The correct answer is tinea pedis (choice “a”) of the moccasin variety (see “Discussion”). Contact dermatitis (choice “b”) is highly unlikely, given the lack of symptoms, the absence of vesiculation, and the duration of the problem. Unna-Thost syndrome (choice “c”) manifests with, among other things, plantar hyperkeratosis that is thick and fissured and looks like exaggerated callous formation. Plantar psoriasis (choice “d”) waxes and wanes and is seldom relegated to the sides of the feet. And while it is possible for psoriasis to affect only one area of the body (scalp, nails, or elbows), it is far more common for it to be seen in multiple areas, particularly in cases with a long duration, such as this one.
There are three common types of tinea pedis (dermatophytosis of the foot), but the moccasin variety (also called chronic hyperkeratotic type) is by far the most common and probably the least known. The classic interdigital type, with maceration and inflammation between either the fourth and fifth or third and fourth toes, is better known and therefore easier to diagnose. The third type of tinea pedis is inflammatory and typically presents with the sudden appearance of discrete vesicles and pustules on the non–weight-bearing portion of the sole; it is quite pruritic.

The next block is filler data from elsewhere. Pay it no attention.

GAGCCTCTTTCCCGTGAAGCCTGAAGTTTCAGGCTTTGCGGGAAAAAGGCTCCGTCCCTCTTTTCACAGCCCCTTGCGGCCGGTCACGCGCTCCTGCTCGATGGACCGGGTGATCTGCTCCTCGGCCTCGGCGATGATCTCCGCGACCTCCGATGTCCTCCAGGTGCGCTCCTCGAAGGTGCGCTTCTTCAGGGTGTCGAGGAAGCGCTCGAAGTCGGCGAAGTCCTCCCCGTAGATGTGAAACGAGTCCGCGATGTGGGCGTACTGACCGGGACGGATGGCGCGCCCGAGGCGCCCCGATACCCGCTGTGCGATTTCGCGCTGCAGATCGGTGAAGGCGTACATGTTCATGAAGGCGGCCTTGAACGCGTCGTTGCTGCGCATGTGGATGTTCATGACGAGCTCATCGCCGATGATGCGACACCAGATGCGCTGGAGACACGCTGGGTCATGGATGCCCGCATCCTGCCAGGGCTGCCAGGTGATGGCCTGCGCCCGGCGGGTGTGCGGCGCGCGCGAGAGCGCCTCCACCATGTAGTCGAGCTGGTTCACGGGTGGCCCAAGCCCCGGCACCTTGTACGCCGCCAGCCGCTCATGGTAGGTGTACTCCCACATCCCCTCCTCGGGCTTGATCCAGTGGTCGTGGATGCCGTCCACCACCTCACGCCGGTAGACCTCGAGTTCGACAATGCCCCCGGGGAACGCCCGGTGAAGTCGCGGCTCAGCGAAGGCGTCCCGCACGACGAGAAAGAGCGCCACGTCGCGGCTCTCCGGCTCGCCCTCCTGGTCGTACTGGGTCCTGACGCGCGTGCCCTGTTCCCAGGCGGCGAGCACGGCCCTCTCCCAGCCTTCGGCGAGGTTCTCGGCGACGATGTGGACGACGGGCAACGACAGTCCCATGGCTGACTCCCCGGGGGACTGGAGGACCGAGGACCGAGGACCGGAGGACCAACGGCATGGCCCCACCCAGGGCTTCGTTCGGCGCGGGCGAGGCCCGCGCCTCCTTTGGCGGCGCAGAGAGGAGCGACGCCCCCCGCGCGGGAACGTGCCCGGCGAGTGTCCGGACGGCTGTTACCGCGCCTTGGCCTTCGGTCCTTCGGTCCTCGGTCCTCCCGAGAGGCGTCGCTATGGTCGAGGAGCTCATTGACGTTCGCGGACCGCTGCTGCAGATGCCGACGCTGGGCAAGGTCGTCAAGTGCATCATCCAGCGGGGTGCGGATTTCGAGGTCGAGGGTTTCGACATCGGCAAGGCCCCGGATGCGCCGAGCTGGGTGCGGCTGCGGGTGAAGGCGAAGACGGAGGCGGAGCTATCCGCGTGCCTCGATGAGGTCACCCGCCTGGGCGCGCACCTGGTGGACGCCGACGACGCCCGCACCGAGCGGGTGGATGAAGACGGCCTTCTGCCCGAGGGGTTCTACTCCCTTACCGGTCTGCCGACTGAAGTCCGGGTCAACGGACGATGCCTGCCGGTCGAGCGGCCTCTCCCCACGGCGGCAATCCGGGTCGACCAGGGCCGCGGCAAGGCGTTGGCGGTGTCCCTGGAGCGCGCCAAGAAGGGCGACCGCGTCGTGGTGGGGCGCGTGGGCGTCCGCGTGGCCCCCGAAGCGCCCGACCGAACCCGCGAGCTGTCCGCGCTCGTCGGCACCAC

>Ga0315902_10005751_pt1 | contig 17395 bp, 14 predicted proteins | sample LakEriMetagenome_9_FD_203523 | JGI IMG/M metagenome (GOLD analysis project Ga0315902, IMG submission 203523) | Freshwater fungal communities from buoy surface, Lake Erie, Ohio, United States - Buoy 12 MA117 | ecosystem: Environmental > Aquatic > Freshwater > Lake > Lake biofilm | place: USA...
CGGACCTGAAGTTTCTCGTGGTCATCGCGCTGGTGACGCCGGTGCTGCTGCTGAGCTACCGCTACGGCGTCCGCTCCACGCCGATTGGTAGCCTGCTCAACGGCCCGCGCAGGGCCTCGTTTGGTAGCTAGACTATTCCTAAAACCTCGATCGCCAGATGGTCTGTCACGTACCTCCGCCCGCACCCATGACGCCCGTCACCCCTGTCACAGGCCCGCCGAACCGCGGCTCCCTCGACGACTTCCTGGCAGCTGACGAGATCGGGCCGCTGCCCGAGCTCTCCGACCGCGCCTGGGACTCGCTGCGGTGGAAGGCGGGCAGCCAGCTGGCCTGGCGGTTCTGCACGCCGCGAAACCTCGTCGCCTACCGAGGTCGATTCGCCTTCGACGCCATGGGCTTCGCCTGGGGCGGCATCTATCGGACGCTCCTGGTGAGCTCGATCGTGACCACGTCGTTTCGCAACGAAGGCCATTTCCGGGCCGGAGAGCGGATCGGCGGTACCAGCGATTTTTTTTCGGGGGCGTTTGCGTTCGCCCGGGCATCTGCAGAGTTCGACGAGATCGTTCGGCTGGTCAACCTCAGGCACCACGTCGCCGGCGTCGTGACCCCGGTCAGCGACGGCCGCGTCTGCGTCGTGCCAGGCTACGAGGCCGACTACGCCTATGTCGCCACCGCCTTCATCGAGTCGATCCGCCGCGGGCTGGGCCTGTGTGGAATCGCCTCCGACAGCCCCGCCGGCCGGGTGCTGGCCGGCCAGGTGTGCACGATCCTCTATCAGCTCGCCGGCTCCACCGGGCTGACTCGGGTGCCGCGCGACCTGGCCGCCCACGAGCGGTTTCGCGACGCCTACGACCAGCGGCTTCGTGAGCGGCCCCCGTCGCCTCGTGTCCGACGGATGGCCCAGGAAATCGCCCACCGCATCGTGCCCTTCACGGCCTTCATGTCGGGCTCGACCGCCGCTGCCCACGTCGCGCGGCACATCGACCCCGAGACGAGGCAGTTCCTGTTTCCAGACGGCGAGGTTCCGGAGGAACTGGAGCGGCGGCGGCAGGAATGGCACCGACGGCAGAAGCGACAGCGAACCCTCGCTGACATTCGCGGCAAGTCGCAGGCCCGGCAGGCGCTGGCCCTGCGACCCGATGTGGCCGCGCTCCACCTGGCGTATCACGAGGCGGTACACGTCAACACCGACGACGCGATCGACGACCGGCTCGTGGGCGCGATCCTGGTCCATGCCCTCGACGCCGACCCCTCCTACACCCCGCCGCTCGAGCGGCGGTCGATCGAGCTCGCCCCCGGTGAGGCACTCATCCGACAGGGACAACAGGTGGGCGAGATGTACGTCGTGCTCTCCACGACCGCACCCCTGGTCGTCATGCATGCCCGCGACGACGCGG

Given the appearance and complete lack of symptoms, moccasin-variety tinea pedis often goes unnoticed by the patient, or is written off as mere “dry skin” until a flare (usually in the summer) brings it back to mind. Patients often have a family history of similar problems; in this case, the patient’s mother was affected.
The KOH prep was positive in this case, showing numerous fungal elements that probably represented Trichophyton rubrum. This common dermatophyte also causes jock itch and onychomycosis, among other conditions. Fortunately, it is sensitive to most of the allylamines (eg, terbinafine) and imidazoles (eg, econazole or oxiconazole) in topical form.
Although the use of these medications can lead to marked improvement, a cure is most unlikely. Patients with this type of tinea pedis are probably susceptible to this “infection” and cannot avoid repeated re-exposure to the organism, which will be present in great numbers in their environment (shoes, socks, bedding, carpet).
After a thorough discussion of the diagnosis and prognosis, this patient was initially treated with OTC terbinafine cream, applied twice daily. Within two weeks, the frequency of application can be reduced to once or twice per week, especially during colder months; this should be sufficient to control the condition.
Of note, none of this woman’s immediate family has contracted tinea pedis, despite many years of exposure. This demonstrates the principle that susceptibility is probably more important than exposure.